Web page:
Ask BBB: Parenting Advice from Betsy Brown Braun

QUESTION: Our teenager is a sophomore in high school and is starting to ask to stay out with friends later and later. How do we know what is a reasonable curfew? All of his friends have to be home at different times, so it’s hard to know. When we do determine a curfew, should we also enforce a bedtime or let him stay up as late as he wants as long as he is at home?

Betsy Brown Braun
Betsy Brown Braun

BBB: Welcome to tricky times with teens. Ugh! This is the age when kids are working so hard to individuate, to demonstrate their separateness from you, to strut their stuff. Their peer group is incredibly important to them, and at times it feels like friends trump family.

Your question about curfews is just one of many you will encounter with your teen. And they get more and more difficult as your child gets older. Toddlers were so much easier, right? That’s because you didn’t question yourself. You were sure it wasn’t okay for the child to run in the street! Being sure is much trickier with teenagers. The times they are a changin’.

I wish there were a simple, easy answer to questions like this, but there isn’t.

I hope your teen has already heard you say that each family has its own rules. Just because one friend has a particular rule or a privilege doesn’t mean the same will hold true for your child. Your family your rules… and privileges.

Deciding your teen’s curfew should be based on your child. There are questions you can ask yourself to determine his trustworthiness. For example, how responsible is he? In the past, has he met his curfews? Does he follow through on his promises to you? Does he meet his responsibilities around the house (without repeated reminders)? This is one of the ways you gauge his readiness to have a later curfew.

Other questions you might ask yourself have to do with his social personality. Is he a child who is a follower more than a leader? Is he susceptible to peer pressure? Is he able to make decisions for himself?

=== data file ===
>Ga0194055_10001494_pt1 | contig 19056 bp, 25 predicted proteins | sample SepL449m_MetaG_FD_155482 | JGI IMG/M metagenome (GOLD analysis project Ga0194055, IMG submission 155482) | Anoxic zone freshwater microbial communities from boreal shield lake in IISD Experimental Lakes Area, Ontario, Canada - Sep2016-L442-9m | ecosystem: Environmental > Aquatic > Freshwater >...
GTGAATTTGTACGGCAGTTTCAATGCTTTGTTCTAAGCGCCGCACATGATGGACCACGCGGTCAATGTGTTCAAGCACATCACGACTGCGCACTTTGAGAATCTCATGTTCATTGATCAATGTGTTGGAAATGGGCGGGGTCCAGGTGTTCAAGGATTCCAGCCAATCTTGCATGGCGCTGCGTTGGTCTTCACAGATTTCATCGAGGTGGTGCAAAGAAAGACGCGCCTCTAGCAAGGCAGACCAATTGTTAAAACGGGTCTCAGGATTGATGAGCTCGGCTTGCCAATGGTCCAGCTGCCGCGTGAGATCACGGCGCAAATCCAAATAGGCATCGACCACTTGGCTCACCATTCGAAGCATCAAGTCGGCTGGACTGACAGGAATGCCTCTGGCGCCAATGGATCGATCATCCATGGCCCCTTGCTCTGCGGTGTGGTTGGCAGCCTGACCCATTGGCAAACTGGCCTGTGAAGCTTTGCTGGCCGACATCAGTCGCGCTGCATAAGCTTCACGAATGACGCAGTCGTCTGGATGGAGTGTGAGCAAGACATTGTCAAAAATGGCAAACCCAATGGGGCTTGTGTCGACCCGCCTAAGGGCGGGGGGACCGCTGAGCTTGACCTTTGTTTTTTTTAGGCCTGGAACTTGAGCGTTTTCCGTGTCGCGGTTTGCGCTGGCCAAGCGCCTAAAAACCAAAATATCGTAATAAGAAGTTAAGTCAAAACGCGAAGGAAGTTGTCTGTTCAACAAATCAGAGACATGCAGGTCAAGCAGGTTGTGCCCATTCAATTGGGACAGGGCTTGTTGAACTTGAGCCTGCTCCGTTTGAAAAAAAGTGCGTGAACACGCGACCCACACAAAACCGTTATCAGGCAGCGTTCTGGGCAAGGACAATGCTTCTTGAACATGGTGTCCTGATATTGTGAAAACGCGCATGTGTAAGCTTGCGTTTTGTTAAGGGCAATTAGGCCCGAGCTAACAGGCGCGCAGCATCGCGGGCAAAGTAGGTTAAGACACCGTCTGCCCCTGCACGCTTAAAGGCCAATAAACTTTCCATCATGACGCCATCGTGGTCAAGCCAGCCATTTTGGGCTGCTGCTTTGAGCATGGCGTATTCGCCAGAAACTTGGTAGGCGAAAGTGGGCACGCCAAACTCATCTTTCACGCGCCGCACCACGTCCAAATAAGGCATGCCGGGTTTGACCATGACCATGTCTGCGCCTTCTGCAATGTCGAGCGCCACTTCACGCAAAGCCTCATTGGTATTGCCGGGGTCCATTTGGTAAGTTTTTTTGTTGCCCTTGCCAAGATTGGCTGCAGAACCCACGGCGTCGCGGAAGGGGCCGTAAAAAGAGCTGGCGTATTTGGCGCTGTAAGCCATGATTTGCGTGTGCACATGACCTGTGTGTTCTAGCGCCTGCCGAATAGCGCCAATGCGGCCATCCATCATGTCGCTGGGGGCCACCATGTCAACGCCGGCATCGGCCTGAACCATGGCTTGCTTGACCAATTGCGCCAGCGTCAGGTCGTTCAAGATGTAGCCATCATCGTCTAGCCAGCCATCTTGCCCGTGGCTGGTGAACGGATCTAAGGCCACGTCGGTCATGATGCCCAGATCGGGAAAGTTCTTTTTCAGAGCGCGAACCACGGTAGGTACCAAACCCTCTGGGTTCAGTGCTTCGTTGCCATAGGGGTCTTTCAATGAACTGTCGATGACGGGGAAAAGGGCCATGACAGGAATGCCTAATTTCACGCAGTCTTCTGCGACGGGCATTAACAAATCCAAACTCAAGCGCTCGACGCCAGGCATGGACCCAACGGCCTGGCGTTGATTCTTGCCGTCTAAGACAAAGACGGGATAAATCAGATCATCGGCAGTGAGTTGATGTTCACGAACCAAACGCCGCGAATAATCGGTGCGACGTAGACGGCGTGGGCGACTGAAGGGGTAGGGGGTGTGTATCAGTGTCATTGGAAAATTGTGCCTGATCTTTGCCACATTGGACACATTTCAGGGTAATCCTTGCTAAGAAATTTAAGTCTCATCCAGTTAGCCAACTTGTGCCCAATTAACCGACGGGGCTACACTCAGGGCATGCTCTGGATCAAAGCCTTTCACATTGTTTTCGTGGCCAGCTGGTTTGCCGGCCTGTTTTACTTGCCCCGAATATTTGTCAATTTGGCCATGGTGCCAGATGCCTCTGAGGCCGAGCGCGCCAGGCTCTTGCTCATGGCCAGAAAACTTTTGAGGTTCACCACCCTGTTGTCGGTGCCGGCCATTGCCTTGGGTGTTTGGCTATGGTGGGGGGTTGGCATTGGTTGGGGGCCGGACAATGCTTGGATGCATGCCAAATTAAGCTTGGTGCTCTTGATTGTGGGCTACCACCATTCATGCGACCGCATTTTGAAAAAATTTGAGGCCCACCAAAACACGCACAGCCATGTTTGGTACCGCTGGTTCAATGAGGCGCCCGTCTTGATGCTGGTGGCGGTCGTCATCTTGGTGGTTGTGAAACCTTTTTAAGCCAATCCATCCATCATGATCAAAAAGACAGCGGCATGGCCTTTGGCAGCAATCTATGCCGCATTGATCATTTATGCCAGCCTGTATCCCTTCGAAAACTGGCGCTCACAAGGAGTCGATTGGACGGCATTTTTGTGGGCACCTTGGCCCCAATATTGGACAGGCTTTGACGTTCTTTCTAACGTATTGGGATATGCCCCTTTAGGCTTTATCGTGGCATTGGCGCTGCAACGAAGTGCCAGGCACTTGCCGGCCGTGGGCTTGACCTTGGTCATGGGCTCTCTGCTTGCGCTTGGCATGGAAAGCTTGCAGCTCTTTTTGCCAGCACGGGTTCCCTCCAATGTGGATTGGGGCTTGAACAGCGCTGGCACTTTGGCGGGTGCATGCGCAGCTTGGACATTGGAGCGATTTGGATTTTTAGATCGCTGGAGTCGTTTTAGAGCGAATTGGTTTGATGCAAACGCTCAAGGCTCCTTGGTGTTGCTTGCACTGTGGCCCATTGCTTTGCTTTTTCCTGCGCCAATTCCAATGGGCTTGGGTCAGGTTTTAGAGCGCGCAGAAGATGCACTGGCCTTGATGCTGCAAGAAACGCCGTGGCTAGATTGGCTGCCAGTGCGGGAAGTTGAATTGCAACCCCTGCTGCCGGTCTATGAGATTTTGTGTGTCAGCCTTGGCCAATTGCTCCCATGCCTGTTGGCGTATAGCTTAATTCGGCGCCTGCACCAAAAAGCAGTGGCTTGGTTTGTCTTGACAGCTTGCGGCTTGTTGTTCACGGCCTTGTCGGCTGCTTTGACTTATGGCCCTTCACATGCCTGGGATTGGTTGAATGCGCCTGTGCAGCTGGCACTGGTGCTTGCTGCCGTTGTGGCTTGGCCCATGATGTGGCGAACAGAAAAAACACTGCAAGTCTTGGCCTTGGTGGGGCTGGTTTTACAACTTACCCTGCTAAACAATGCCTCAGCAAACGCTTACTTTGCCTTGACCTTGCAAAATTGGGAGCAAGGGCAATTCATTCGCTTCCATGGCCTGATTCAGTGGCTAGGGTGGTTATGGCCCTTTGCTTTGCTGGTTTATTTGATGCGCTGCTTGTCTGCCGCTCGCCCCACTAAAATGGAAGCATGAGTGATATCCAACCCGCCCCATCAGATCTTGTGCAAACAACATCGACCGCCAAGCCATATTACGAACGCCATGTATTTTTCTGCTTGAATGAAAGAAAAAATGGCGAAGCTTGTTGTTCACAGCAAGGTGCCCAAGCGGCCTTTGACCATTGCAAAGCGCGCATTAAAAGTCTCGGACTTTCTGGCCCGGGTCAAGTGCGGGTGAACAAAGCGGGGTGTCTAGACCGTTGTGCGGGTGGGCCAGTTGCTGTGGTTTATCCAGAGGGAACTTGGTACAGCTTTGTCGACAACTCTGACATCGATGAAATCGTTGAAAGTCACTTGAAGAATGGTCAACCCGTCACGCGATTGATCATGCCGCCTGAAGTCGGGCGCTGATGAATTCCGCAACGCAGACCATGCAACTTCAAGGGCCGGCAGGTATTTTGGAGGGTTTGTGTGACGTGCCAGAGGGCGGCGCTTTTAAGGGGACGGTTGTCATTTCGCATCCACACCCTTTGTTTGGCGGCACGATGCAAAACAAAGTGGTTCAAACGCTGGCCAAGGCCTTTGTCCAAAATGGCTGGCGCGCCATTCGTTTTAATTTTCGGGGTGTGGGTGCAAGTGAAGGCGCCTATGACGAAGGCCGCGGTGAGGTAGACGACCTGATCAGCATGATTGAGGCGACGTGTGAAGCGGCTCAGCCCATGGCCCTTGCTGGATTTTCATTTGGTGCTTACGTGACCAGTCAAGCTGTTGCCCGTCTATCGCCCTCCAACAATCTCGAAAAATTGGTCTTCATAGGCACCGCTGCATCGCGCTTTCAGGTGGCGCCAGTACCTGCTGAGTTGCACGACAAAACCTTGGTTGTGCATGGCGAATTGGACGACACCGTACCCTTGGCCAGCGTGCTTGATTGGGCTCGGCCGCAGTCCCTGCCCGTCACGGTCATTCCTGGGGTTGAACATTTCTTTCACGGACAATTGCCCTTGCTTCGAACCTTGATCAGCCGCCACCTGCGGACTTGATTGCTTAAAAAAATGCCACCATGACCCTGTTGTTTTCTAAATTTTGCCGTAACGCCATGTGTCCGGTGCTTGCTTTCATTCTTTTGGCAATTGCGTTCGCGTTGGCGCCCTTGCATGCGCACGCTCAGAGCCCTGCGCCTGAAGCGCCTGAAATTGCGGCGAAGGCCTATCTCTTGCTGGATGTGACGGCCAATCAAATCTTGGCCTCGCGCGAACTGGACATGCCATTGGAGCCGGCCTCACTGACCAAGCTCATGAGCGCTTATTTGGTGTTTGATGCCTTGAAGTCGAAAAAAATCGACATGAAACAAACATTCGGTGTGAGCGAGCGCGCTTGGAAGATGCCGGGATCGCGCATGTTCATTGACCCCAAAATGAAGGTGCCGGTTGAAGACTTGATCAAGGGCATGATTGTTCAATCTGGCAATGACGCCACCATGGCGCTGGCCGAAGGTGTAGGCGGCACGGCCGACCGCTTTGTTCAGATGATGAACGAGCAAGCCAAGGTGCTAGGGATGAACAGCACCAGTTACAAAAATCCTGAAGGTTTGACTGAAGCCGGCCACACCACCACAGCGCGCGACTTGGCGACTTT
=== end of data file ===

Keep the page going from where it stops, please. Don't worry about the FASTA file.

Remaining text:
The trick to your answer and others like it is that your child must buy into it – at least to some degree. In other words, does he think your decision is (kind of) reasonable and (somewhat) fair? And does he understand how you arrived at your answer? It is important that you involve your child in the discussion that leads to the decision-making.

Find out what he wants and why. Ask him how he came to that particular time; what were his considerations? Ask your child a lot of questions about his life during the week – his homework load and schedule, his sports or other extra-curricular activities. Kids need to learn how we parents make our decisions. And we certainly don’t make decisions based just on what others have decided. We think it through, going over lots of variables.

Presumably you (and the child’s other parent) have done your homework about curfews. You have discussed it yourselves and you have spoken to his friends’ parents, enabling you to know how others made their curfew decisions. While your answer will be right for your child, it shouldn’t be too radical one way or the other. It should likely fall somewhere in the middle of the pack.

For this particular question about curfew, it is critical that your child knows about the sleep recommendations for teens and what a lack of sleep does to their still-growing bodies and brains. There is just no way you are going to allow your child to jeopardize his health. About that there is no compromise.

I guess that answers your last question about whether your 14-year-old should have a bedtime.

So, the answer? It is up to you. I will, however, give you permission to do your job and be a parent. I personally believe that children should be home at night during the week. The only exception for which I have room is a school project of some kind. And even then, the child’s bedtime is his bedtime. As for weekends, he is only 14, and he has room to grow into a later curfew each year. Be careful not to give too much too soon.

Betsy Brown Braun, M.A. is a Child Development and Behavior Specialist (infants to teens), a Parent Educator, and Multiple Birth Parenting Specialist. Betsy consults with parents privately, runs parenting groups, seminars and workshops for parents, teachers, and other professionals.  She is the award-winning author of the bestselling, “Just Tell Me What to Say” and “You’re Not the Boss of Me.” Betsy has been featured on the Today Show, The Early Show and Good Morning America and has been cited in Parents Magazine, Twins Magazine, Family Circle and many more.  Betsy and Ray Braun, Palisades residents for 38 years, are the parents of adult triplets and have three grandchildren, so far.